Also read the blog posted on November 19, 2012 “Do your Part to Help Save the Adoption Tax Credit”
By Michael Hill
When we conduct adoption-related trainings for healthcare and/or helping professionals, we often utilize an activity that helps participants better recognize their thoughts and feelings regarding adoption. One great tool for this comes from the Infant Adoption Awareness Training Project’s “Understanding Infant Adoption” training. The tool itself is called the “Personalizing Adoption Work Sheet,” and participants are given 10 minutes to complete it. Participants are asked to think about their personal adoption experience by answering the following questions:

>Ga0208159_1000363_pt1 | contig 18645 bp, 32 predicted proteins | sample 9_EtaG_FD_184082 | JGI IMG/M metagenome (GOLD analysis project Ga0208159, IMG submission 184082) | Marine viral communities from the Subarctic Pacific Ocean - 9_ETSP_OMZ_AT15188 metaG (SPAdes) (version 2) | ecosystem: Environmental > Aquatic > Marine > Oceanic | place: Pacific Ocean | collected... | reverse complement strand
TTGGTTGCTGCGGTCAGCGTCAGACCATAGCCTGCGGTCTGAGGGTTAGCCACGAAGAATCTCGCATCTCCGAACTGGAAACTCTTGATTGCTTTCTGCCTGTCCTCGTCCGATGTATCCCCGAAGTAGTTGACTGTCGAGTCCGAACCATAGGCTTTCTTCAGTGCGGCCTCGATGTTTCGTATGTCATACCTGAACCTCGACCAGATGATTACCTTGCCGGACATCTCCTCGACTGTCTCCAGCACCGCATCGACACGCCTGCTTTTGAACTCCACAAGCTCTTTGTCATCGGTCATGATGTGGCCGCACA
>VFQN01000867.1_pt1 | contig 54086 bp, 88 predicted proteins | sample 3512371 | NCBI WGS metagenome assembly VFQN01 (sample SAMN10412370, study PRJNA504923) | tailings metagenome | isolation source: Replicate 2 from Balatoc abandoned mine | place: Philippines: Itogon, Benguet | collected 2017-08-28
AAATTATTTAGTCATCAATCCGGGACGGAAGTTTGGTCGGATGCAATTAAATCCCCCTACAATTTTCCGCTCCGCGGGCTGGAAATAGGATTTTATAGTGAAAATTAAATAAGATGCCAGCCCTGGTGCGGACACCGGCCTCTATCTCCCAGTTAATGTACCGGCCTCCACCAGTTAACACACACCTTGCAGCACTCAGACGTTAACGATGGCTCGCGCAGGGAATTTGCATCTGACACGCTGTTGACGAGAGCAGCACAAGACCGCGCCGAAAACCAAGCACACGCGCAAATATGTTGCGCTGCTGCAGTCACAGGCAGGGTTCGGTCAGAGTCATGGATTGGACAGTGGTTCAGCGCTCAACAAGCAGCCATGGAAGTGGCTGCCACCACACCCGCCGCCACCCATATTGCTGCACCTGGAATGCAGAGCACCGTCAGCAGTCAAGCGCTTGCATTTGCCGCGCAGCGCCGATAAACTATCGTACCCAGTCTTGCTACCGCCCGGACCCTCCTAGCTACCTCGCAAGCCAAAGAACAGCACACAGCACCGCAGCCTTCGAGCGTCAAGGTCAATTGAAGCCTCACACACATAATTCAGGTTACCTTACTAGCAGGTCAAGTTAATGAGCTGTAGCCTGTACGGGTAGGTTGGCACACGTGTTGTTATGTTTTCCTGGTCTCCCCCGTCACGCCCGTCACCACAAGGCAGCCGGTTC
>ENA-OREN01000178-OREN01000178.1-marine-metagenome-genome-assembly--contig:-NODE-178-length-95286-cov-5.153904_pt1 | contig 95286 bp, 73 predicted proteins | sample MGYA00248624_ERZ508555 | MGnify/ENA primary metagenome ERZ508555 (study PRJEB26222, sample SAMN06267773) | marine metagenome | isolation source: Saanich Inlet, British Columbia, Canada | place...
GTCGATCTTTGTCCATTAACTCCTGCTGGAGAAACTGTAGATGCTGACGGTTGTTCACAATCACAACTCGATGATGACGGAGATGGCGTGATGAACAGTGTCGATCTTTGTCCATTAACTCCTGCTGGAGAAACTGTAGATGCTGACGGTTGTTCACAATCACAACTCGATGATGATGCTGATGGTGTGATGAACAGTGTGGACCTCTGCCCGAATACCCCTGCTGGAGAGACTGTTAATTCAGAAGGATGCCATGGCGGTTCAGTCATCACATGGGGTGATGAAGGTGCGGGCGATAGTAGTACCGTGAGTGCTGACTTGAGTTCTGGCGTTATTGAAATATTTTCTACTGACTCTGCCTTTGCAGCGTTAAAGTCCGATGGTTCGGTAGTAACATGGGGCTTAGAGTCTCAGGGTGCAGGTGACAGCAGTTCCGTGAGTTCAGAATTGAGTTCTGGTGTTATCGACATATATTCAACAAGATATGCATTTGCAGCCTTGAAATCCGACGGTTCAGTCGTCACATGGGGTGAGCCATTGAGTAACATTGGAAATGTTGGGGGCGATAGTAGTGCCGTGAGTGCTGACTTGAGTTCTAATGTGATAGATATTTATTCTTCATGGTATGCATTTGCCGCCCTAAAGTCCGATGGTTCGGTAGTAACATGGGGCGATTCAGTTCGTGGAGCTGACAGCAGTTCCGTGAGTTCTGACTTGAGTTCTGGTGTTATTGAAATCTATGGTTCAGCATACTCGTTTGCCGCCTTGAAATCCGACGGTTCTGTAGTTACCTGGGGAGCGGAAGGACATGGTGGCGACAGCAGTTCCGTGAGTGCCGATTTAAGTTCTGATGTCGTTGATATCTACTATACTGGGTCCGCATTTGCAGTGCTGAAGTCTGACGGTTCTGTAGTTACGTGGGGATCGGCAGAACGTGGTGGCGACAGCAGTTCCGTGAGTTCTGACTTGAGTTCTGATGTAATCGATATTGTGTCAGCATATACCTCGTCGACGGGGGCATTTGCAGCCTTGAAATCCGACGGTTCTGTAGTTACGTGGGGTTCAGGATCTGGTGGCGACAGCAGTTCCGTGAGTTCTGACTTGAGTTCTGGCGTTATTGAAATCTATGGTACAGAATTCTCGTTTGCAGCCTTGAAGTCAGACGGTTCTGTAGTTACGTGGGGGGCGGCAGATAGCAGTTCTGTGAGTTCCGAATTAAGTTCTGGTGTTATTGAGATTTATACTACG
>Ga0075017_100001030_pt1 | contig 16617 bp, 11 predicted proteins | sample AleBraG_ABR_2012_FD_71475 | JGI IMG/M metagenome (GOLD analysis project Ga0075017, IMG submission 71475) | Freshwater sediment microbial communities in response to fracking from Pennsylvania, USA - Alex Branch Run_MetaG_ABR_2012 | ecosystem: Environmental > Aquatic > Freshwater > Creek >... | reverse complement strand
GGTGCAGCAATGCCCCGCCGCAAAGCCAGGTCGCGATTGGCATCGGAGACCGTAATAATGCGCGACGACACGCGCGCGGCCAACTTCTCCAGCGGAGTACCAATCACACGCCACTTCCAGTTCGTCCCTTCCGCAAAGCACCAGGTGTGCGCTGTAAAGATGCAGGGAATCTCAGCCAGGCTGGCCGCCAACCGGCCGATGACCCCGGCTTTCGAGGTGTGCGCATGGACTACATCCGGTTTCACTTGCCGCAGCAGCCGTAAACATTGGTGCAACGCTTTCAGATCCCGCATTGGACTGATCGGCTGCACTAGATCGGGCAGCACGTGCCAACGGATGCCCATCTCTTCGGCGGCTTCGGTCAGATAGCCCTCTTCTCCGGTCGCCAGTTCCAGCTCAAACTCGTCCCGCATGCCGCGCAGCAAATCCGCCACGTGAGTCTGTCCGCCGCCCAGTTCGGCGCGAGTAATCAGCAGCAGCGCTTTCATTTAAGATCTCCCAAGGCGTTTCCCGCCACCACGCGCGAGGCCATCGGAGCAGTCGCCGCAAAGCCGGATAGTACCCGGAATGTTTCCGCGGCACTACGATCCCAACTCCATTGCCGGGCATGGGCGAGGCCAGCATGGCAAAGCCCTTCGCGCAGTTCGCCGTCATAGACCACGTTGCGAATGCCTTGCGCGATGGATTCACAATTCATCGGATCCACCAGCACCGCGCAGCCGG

How might this experience affect the way I view adoption?
How might my experiences and views affect my ability to discuss the adoption option with my patients/clients?
It’s a simple tool, but a very effective one in that it helps people truly understand how personal life experience creates the basis for individual values around adoption. There is no doubt that we all have our own biases and values regarding adoption. However, by being more aware of these biases and values, healthcare and helping professionals are better equipped to provide accurate information about adoption that is free of any personal biases or values.
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2012 Adoption STAR Photo Contest Winners
We want to thank everyone who submitted photos to the 2012 Adoption STAR Photo Contest. There were many great pictures, and the judges had a difficult time selecting just two winners for each category. We also want to thank the four judges who vol